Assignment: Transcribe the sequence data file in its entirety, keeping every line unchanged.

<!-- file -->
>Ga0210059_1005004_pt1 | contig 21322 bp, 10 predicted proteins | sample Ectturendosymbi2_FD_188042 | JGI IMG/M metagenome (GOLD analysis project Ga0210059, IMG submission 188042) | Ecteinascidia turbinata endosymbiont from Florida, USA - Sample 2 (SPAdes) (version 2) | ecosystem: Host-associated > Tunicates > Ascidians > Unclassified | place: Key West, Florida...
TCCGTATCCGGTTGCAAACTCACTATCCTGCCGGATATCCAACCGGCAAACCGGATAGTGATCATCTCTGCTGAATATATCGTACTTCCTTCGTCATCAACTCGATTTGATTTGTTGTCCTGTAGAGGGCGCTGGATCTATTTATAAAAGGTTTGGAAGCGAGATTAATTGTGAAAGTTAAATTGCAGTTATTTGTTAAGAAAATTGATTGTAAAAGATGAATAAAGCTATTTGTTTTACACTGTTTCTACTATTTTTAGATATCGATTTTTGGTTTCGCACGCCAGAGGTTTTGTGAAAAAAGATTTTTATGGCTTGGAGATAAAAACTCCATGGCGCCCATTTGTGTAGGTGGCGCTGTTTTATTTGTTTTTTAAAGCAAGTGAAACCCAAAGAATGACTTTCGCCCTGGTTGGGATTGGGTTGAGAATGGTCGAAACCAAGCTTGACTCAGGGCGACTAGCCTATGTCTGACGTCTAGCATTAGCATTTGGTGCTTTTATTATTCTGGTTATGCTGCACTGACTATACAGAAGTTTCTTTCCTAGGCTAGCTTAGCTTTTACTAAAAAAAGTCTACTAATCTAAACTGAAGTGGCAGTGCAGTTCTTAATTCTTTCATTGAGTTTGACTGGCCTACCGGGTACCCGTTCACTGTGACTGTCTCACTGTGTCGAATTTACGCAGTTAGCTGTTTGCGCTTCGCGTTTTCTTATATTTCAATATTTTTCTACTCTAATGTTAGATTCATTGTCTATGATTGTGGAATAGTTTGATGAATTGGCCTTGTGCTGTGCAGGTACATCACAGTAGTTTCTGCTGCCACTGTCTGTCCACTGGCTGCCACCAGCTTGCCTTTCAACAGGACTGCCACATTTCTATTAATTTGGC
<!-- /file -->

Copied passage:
>Ga0210059_1005004_pt1 | contig 21322 bp, 10 predicted proteins | sample Ectturendosymbi2_FD_188042 | JGI IMG/M metagenome (GOLD analysis project Ga0210059, IMG submission 188042) | Ecteinascidia turbinata endosymbiont from Florida, USA - Sample 2 (SPAdes) (version 2) | ecosystem: Host-associated > Tunicates > Ascidians > Unclassified | place: Key West, Florida...
TCCGTATCCGGTTGCAAACTCACTATCCTGCCGGATATCCAACCGGCAAACCGGATAGTGATCATCTCTGCTGAATATATCGTACTTCCTTCGTCATCAACTCGATTTGATTTGTTGTCCTGTAGAGGGCGCTGGATCTATTTATAAAAGGTTTGGAAGCGAGATTAATTGTGAAAGTTAAATTGCAGTTATTTGTTAAGAAAATTGATTGTAAAAGATGAATAAAGCTATTTGTTTTACACTGTTTCTACTATTTTTAGATATCGATTTTTGGTTTCGCACGCCAGAGGTTTTGTGAAAAAAGATTTTTATGGCTTGGAGATAAAAACTCCATGGCGCCCATTTGTGTAGGTGGCGCTGTTTTATTTGTTTTTTAAAGCAAGTGAAACCCAAAGAATGACTTTCGCCCTGGTTGGGATTGGGTTGAGAATGGTCGAAACCAAGCTTGACTCAGGGCGACTAGCCTATGTCTGACGTCTAGCATTAGCATTTGGTGCTTTTATTATTCTGGTTATGCTGCACTGACTATACAGAAGTTTCTTTCCTAGGCTAGCTTAGCTTTTACTAAAAAAAGTCTACTAATCTAAACTGAAGTGGCAGTGCAGTTCTTAATTCTTTCATTGAGTTTGACTGGCCTACCGGGTACCCGTTCACTGTGACTGTCTCACTGTGTCGAATTTACGCAGTTAGCTGTTTGCGCTTCGCGTTTTCTTATATTTCAATATTTTTCTACTCTAATGTTAGATTCATTGTCTATGATTGTGGAATAGTTTGATGAATTGGCCTTGTGCTGTGCAGGTACATCACAGTAGTTTCTGCTGCCACTGTCTGTCCACTGGCTGCCACCAGCTTGCCTTTCAACAGGACTGCCACATTTCTATTAATTTGGC